One out of every three bites of food we eat is from a crop pollinated by bees. Yet, over the past decade, we have witnessed an alarming decline in honey bee and other pollinator populations around the world. According to a government sponsored survey, on average, beekeepers reported 51.1% annual hive losses during the winter of 2013/14, with 66% of all beekeepers reporting higher losses than they deemed acceptable. Today, many beekeepers continue to report annual losses of 40-50%, with some as high as 100%.

Pollinators are not just bees! Pollinators include flies, beetles, butterflies, moths, bats, and birds. Many of these species are threatened today. For example, monarch butterflies are one of the most beautiful and iconic insects in the world, and they are in serious trouble. The monarch butterfly population in North America has been shrinking at an alarming rate because a significant portion of their breeding habitat is being destroyed. Maintaining healthy populations of pollinators is essential for the future of the world’s agricultural markets and for ensuring diversity in our global food supply.

The Solutions

There are easy ways that you can make a difference right from home.

1. Plant a Pollinator Garden or Create Pollinator Habitats

Pollinators need a diversity of nectar and pollen sources. Planting a pollinator garden can help encourage pollinator diversity and abundance. But remember – it is also important to ensure you are not planting flowers that have been pre-treated with pesticides, which can be harmful to pollinators. Most insecticide-treated plants are not labeled as such, so you may need to ask your garden or nursery center to confirm that the plants are not pre-treated and harmful to the very species you’re trying to help out.

Here are some of tips for planting a pollinator garden & creating habitats:

  • Use a wide variety of plants - diversity in plants will promote diversity of pollinators
  • Avoid pesticides and use plants/ seeds that have not been pretreated with neonics
  • Help pollinators find and use flowers by planting in clumps, rather than single plants
  • Native plants are adapted to your local climate, soil and native pollinators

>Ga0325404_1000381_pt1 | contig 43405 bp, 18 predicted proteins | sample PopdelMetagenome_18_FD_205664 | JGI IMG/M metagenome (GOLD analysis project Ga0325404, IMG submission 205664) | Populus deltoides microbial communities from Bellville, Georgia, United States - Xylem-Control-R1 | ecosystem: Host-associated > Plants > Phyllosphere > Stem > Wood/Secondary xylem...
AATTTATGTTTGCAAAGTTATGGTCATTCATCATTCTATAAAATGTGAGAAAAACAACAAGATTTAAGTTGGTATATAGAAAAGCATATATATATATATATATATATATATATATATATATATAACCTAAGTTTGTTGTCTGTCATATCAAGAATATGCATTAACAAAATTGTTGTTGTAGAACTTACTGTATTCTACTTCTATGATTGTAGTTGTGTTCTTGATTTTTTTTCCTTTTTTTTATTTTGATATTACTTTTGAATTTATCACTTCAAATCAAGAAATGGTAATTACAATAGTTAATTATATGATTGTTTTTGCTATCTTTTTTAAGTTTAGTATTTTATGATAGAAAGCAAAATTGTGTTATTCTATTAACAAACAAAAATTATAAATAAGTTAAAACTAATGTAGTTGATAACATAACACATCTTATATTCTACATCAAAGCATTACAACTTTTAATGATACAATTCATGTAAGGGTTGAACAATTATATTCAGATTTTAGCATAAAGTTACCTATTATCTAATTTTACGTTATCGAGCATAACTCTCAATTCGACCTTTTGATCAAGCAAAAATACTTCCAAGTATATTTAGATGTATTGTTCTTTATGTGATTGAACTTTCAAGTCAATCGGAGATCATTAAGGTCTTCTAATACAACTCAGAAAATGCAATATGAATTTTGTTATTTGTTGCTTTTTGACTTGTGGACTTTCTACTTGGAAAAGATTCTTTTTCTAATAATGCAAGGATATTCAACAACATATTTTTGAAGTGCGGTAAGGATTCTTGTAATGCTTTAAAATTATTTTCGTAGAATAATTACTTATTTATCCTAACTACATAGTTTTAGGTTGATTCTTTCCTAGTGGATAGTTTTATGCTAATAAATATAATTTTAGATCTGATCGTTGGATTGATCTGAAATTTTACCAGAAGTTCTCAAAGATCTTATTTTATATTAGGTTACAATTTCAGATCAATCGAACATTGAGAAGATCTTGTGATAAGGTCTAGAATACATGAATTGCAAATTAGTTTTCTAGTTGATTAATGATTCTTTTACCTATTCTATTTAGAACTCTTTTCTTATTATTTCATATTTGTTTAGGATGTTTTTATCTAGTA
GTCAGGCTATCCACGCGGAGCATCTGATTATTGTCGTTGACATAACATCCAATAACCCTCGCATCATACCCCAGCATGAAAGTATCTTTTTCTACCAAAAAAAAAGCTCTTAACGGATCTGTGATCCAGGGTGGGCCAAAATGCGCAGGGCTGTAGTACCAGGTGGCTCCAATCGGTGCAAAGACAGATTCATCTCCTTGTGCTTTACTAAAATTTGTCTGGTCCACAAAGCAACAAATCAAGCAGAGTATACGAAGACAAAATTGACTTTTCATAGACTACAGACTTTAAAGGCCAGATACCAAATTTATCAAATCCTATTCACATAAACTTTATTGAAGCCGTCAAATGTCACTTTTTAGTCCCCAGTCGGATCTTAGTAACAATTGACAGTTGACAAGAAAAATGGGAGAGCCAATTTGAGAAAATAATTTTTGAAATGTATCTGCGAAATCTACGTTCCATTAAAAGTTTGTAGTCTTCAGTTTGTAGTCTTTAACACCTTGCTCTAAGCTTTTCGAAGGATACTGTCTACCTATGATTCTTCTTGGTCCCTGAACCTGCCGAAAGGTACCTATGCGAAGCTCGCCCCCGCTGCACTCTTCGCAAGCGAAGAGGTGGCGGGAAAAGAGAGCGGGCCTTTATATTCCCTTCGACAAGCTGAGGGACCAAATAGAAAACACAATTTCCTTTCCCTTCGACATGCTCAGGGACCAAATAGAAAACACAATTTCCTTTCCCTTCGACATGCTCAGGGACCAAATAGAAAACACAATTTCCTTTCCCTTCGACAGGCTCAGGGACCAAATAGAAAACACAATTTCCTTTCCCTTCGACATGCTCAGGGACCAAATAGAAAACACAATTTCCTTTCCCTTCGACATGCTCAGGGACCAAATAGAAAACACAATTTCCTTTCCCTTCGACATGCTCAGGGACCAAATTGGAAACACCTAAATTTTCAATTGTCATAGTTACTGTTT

• Provide nest sites for pollinators to nest, lay eggs and raise their young
  • Night-blooming flowers will support pollinators such as moths and bats
  • Suggested pollinator & butterfly plants for Hawai‘i include:
    • Tropical milkweed (Asclepias curassavica)
    • Mamaki (pipturus albidus)
    • Crown flower (calotropis gigantea)
    • Herbs such as mint, rosemary, basil and oregano

2. Avoid Pesticide Use

Yes, they make your lawn look pristine and pretty, but they’re actually doing the opposite to the life in your biosphere. The chemicals and pest treatments you put on your lawn and garden can cause damage to the health of honeybees and other beneficial insects and animals. These treatments are especially harmful if applied while the flowers are in bloom as they will get into the pollen and nectar and be taken back to the bee hive where they also get into the honey—which in turn means they can get into us. Pesticides, specifically neonicotinoid varieties have been one of the major culprits in Colony Collapse Disorder.

Pesticides can kill more than the target pest. Some pesticide residues can kill pollinators for several days after the pesticide is applied. Here are some suggestions for managing pest without using pesticides:

  • Use integrated pest management techniques to prevent pest problems
  • Encourage native predators with a diverse garden habitat
  • Non-toxic homemade remedies are inexpensive and not harmful to pollinators
  • Expect and accept a little bit of pest activity

3. Support Local Beekeepers

  • Purchase honey from local beekeepers
  • Consider becoming a beekeeper yourself
  • Host a honey bee hive on your property

4. Adopt a Monarch

You can symbolically adopt a monarch butterfly and directly support World Wildlife Fund’s work to save this declining pollinator. They will put your adoption purchase to use immediately to support their work to protect and restore monarchs and other vulnerable wildlife. They offer $25 Monarch butterfly adoption kits here.

5. Sign a Petition Now to Protect Pollinators

Sign the petition to tell U.S. Fish & Wildlife Services to protect the threatened Monarch butterfly.

Sign the petition to tell congress to suspend bee-toxic pesticides.

Sign the petition to tell the White House Pollinator Health Task Force that their Pollinator Plan aims high but falls short.

6. Volunteer

The Kohala Center is a community-based center for research, conservation, & education (Hawai‘i Island only). The Kohala Center turns research and ancestral knowledge into action, so that communities in Hawai‘i and around the world can thrive—ecologically, economically, culturally, and socially. Their main areas of interest are energy self-reliance, food self-reliance, and ecosystem health.

Hawai‘i Center for Food Safety works to protect human health and the environment from the harmful impacts of industrial agriculture on the Islands, and promote a vibrant local food system by supporting sustainable farming, soil restoration and seed saving projects.


More Information for Protecting Pollinators

The White House and President Obama have recently started an initiative to save the bees

The EPA site on Protecting Bees and Other Pollinators from Pesticides

Hawai‘i Apiary Program provides services to the bees and the beekeeping industries in Hawai‘i

Hawai‘i Honey Festival is celebrated annually on the Big Island

The UH Honeybee Project has a website for beekeepers and farmers to keep informed of the bee-varroa issues on the islands and to facilitate the transfer of information from the University to the public